School of Rock


I really didn’t think I would enjoy this movie. “Not my style,” I said to myself.

But I was wrong.

Although it’s true that it is not my style, I still enjoyed it a lot.

In case it’s not clear, do note that we’re talking about the movie by Richard Linklater released on October 3, 2003 (I don’t know anything about the subsequent musical, TV show, or anything else with the same title, but everyone else seems to). That date feels like yesterday — but I just realized that many of my students weren’t even born when this was filmed! If we assume that it was filmed six months before release, it turns out that 27 of my 92 students were born later than April 3, 2003. (I just checked.)

If this were an assignment for an English course, I would surely be asked to “compare and contrast” School of Rock with Camp, which I reviewed on August 6. Well, I’m not going to write an entire comparative essay here, but I do want to make a few remarks. First the similarities, then the differences:

  • Both movies are about young people making music together.
  • Camp takes place in the summer; one of the characters in School of Rock is named Summer. (OK, that’s a stretch, but I couldn’t come up with an actual second similarity.)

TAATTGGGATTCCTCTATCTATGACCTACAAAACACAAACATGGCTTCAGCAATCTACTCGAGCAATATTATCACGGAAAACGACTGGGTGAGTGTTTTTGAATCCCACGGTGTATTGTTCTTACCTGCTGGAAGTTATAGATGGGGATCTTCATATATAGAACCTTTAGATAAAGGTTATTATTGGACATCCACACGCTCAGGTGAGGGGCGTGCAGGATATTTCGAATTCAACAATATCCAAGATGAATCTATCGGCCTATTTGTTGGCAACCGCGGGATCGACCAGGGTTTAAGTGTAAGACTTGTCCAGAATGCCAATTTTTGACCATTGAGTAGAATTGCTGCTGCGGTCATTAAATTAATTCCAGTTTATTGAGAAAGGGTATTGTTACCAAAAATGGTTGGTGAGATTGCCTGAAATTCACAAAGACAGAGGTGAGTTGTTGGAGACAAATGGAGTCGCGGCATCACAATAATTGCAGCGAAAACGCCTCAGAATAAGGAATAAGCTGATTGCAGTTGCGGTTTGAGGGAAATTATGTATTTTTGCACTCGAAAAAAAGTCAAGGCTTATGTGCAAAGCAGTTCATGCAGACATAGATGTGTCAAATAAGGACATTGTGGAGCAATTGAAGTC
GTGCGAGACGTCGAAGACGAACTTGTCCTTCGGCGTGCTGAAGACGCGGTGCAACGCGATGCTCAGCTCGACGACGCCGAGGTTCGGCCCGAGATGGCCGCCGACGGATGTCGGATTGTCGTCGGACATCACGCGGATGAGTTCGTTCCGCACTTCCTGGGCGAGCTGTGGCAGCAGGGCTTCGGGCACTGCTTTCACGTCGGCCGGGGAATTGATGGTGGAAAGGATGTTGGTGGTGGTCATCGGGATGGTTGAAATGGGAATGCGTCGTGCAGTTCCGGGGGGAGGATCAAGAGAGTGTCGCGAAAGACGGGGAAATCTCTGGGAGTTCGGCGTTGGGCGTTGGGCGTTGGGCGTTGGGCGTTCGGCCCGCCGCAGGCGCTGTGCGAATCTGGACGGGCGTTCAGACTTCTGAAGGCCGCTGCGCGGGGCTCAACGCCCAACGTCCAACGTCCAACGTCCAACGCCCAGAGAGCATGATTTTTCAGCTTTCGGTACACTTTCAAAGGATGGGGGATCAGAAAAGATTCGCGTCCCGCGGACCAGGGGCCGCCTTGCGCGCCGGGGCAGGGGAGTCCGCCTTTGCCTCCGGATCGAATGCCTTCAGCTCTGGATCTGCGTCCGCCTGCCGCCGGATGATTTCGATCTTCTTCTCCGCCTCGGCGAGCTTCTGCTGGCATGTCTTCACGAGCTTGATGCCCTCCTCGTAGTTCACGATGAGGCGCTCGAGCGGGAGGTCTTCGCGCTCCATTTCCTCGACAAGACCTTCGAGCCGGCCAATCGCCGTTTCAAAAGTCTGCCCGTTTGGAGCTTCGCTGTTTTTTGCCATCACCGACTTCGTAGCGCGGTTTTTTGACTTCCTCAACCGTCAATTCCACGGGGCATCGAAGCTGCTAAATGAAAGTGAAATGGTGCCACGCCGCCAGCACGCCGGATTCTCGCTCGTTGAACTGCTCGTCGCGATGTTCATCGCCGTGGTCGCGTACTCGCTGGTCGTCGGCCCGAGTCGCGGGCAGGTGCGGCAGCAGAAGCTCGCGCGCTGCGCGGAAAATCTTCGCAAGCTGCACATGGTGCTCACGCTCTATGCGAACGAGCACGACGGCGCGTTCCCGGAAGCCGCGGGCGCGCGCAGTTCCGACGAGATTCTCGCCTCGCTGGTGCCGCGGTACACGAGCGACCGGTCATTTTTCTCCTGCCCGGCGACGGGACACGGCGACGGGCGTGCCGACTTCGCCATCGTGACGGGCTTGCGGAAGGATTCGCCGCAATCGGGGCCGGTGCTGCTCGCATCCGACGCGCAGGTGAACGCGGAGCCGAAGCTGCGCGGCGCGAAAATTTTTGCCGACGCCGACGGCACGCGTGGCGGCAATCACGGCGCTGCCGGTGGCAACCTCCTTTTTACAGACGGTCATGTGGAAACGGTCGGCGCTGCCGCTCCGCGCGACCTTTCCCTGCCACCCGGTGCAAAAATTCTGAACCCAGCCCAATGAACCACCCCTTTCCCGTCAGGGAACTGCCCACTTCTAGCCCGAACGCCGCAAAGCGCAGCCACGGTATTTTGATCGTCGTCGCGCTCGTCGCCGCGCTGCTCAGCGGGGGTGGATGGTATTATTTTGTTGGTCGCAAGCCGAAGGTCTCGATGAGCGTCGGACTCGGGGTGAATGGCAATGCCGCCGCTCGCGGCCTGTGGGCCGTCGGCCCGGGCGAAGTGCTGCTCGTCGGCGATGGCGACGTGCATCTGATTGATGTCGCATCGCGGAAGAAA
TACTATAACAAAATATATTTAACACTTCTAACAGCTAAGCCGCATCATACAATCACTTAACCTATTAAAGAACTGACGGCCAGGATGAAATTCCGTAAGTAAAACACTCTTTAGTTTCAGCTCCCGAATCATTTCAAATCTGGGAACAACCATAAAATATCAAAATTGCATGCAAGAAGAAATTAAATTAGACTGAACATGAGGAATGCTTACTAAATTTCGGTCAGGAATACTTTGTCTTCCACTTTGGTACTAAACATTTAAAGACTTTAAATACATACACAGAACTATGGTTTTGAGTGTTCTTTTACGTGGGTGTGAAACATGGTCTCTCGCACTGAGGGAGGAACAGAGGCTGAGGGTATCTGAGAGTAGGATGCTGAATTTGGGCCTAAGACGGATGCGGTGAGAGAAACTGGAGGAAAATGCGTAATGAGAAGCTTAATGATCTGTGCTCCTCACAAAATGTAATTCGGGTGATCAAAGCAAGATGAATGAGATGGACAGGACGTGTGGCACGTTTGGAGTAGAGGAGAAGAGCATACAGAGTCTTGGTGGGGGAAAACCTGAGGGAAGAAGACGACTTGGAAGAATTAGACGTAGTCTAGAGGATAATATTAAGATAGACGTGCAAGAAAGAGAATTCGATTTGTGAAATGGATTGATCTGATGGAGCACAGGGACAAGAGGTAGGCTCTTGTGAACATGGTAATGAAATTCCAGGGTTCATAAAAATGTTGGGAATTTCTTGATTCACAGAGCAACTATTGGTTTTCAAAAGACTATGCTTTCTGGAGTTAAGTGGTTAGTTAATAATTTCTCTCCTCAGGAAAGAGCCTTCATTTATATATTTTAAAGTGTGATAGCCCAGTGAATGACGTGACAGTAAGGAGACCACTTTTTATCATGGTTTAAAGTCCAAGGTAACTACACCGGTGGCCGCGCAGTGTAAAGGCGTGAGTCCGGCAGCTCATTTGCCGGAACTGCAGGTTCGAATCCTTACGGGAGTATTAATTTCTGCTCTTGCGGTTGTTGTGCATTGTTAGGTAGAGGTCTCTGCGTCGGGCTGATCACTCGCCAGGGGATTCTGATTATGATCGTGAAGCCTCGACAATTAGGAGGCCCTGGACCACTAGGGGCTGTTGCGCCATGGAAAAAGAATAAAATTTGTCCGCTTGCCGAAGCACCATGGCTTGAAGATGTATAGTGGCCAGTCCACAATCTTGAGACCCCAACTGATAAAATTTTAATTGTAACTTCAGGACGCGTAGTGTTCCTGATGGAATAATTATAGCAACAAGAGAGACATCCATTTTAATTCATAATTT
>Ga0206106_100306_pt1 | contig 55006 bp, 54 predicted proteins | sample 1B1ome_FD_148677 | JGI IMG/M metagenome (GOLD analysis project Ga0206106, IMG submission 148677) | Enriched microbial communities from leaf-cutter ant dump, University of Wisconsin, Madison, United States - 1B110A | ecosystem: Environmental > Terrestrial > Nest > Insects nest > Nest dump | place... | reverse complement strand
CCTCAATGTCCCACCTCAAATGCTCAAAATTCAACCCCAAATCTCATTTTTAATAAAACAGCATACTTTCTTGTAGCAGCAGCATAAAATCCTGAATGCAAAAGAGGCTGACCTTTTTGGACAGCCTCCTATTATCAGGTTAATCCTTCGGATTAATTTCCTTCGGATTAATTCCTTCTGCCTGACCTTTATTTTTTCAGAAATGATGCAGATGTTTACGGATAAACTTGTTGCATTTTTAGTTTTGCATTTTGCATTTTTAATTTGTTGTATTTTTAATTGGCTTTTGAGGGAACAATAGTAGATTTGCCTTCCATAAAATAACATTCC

1. While Camp focuses almost entirely on the kids, School of Rock focuses more on their teacher, who plays a larger-than-life comedic role.
  2. Camp is serious, though with some comic relief; School of Rock is clearly a comedy, though with serious content and performances.
  3. The characters in Camp are teens, played by actors their age; the characters in School of Rock are preteens, mostly (though not entirely) played by teens.
  4. The kids portrayed in Camp are seriously dedicated to the performing arts; they go to a performing arts camp summer after summer, after all. The ones in School of Rock are well-rounded private-school students with no particular focus on performing. (It was clear, however, that the actors had auditioned for their musical talents, since all of them were actually playing instruments and/or singing as portrayed. I read that one girl, who played the aforementioned Summer, was actually ten years old at the time and had to take extra vocal lessons to learn how to sing less well, since her role required that!)
  5. School of Rock is overtly fiction; Camp feels almost like a documentary, even though it’s actually fictional as well. (Maybe that could have been my second similarity above.)
  6. Camp says nothing about the kids’ regular schools (and it would be hard to do so, since there were presumably a great many of them); School of Rock is all about a regular school. Like most comedies that take place in a school, it does make one wonder about teachers, curriculum, rules, and so forth. Unlike most, however, the principal is portrayed somewhat three-dimensionally, not being entirely the Type A personality that she presents to her students.

I just thought of another very minor similarity: the phys ed counselor/teacher is belittled in both films.

But all right, that’s enough comparing and contrasting.


Categories: Movies & (occasionally) TV, Teaching & Learning